On Michael Flynn’s Tenure as National Security Advisor

News broke late last night that President Donald Trump’s National Security Advisor (NSA), retired Lt. General Michael Flynn, resigned his position amidst mounting concerns that he had improper and possibly illegal exchanges with Russia’s ambassador, and concerns that he was possibly compromised and vulnerable to blackmail. I’m not going to wade into these weightier issues. Flynn’s appointment to be President Trump’s NSA has long been controversial for a number of reasons, and I doubt that we’ve heard the last of this particular case as investigations into his relations with Russian officials appear to be ongoing.

Instead, I was curious as to how Flynn’s time as NSA stacked up to his predecessors. A large part of my dissertation research involved collecting a bunch of information on bureaucratic appointments. It’s been a while since I’ve looked at these data, but this seemed like a nice motivator and so this morning I decided to take a look back. The duration of presidential appointments varies according to a number of factors, but Flynn’s tenure was strikingly short. Figure 1 plots the duration of each National Security Advisor’s tenure by the total number of days that they were in office. NSAs are ordered according to their first entry date, from top to bottom. So earlier NSAs are at the top, later NSAs are at the bottom. Figure 2 plots the NSAs according to their length of time in office.

One important thing to note is that some NSAs, like Robert Cutler and Brent Scowcroft, serve in this position multiple times and their values represent the sum of those terms.

Duration of National Security Advisors' terms in office.
Figure1: Duration of National Security Advisors’ terms in office ordered by start dates.
National Security Advisor terms ordered according to time in office.
Figure 2: National Security Advisor terms ordered according to time in office.

As though it were not already obvious, plotting Flynn’s term against other NSAs further highlights how unusual his brief time in office is. Retired General James Jones, who was replaced relatively early as President Obama’s NSA, is not all that unusual compared with many  other NSAs. Henry Kissinger has by far the longest time in office. The length of Kissinger’s time in office is made all the more impressive considering that this was one continuous stint, partly overlapping with his time as Secretary of State, as well as the fact that Kissinger was a controversial figure in his own right, waging his own insider battles against rivals. Even McGeorge Bundy and Walt Rostow, who presided over the disastrous escalation of the war in Vietnam, served fairly long terms in office. William Harding Jackson, the second shortest serving NSA, is a curious case as he served at a time when the position of NSA and its role in the White House was not yet fully solidified. Further, while his term is relatively short, Jackson appears to have served in a number of other positions in the White House and the CIA around this time. I’ve not come across any information suggesting that Jackson’s short time in office was due to scandal.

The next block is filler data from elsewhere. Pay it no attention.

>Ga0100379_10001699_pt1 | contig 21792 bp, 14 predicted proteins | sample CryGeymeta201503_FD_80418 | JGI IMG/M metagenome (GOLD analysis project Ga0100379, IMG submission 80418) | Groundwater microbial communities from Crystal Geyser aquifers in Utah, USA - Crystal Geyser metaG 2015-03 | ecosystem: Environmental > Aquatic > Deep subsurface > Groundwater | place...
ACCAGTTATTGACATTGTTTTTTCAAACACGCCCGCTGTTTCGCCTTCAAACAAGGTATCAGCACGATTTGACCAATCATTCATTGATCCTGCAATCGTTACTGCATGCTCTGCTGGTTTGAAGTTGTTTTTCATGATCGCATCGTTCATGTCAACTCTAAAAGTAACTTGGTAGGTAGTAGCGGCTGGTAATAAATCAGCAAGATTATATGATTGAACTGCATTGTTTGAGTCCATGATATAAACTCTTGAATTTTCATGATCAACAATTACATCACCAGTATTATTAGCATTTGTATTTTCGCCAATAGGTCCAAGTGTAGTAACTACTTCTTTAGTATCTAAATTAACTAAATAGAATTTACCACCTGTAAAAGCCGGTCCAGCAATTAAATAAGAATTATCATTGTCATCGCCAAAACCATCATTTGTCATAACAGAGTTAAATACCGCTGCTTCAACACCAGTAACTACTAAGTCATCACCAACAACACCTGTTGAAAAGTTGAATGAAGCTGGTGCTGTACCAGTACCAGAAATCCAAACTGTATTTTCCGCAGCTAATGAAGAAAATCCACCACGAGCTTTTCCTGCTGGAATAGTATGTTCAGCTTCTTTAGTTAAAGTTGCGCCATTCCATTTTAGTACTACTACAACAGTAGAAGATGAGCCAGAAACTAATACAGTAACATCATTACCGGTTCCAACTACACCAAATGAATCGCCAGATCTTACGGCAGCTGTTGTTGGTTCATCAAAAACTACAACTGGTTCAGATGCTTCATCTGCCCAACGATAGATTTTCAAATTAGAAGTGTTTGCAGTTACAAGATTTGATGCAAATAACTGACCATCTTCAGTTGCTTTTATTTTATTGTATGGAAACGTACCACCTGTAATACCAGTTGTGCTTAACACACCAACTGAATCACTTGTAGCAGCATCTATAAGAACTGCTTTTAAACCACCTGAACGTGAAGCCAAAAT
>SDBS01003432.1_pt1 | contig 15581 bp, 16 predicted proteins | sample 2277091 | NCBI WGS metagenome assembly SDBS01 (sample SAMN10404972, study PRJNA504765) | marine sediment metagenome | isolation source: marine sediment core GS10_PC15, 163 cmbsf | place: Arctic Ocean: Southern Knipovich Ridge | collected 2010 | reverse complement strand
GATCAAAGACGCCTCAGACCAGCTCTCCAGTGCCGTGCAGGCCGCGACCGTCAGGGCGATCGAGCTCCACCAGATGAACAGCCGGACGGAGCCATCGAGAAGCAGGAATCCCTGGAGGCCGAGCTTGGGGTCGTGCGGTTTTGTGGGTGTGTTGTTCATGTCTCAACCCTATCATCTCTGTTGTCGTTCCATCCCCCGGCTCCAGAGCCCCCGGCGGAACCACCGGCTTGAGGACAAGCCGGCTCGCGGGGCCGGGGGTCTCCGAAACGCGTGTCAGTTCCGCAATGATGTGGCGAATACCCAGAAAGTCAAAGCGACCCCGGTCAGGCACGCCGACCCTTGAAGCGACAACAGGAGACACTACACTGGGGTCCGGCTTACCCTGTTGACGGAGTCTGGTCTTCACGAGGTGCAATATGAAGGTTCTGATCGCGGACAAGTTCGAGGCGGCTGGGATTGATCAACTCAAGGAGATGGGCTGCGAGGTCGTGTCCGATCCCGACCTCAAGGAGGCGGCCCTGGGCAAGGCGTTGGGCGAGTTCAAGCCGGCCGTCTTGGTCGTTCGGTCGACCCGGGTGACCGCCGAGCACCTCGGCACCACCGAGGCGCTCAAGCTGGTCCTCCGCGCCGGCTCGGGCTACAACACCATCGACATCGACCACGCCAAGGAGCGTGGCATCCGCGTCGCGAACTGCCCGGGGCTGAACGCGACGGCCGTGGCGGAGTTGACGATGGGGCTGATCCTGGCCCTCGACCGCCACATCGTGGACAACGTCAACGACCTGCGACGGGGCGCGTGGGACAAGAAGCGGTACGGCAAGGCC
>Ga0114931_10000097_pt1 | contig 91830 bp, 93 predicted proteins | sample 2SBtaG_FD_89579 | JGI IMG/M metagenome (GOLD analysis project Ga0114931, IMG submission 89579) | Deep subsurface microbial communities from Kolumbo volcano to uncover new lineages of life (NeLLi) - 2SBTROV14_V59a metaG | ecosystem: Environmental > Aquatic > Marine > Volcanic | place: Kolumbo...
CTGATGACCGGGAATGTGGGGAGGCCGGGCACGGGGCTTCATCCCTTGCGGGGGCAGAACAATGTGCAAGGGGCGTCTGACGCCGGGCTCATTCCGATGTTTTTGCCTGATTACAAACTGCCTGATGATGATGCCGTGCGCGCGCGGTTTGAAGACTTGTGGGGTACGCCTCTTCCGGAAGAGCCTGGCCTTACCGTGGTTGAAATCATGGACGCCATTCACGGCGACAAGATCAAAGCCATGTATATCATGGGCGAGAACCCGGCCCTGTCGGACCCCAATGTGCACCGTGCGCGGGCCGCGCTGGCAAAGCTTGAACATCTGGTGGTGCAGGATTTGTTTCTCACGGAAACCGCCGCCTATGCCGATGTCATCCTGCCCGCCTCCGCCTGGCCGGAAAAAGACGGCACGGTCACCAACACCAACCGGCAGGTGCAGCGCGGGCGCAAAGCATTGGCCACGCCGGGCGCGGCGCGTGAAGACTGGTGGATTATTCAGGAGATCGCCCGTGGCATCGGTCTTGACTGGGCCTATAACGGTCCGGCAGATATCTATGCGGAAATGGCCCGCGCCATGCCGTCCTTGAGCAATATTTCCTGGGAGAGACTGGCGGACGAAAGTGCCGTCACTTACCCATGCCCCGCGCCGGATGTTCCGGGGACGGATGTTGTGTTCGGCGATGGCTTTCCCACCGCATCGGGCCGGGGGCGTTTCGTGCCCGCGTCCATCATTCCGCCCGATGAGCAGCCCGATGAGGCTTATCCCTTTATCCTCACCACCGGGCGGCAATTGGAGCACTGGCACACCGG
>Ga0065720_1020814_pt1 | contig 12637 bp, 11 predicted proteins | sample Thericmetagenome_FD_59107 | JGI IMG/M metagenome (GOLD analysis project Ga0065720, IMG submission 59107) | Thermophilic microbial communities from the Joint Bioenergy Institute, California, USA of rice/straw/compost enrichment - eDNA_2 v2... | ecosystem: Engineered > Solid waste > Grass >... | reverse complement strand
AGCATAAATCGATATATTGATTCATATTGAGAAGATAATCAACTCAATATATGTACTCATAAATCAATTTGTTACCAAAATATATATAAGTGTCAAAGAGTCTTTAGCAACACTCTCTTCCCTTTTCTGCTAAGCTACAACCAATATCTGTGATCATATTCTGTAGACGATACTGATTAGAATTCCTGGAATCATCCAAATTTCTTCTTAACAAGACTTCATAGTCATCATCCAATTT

In seems reasonable to conclude that Flynn, who was incredibly controversial prior to his appointment, would not have been viewed as an appropriate choice for this position under previous presidents, and his departure says something important about the administration’s selection and vetting of candidates. His departure is also important for a number of other reasons. One, it shines a very bright light on the numerous leaks emerging from the administration reporting on the internal discord and lack of coordination among President Trump’s top advisors. This shakeup could open the way for other advisors, like Bannon, to further solidify their influence with President Trump. It may also soften the administration’s more hawkish positions towards Iran. Further, for such a high-ranking official to leave so early, and under such conditions, will likely embolden domestic opposition in their opposition to Trump appointees and their calls to further investigate the President’s ties with Russia as it signals some veracity to their concerns, and could be viewed as payoff for their continued efforts to obstruct and block the administration’s agenda.

Stay tuned.

About Michael Flynn

Michael Flynn is an associate professor in the Department of Political Science at Kansas State University. He received his Ph.D. in Political Science from Binghamton University in 2013. His research focuses on the political and economic determinants of foreign economic and security policy, security issues, and state repression.

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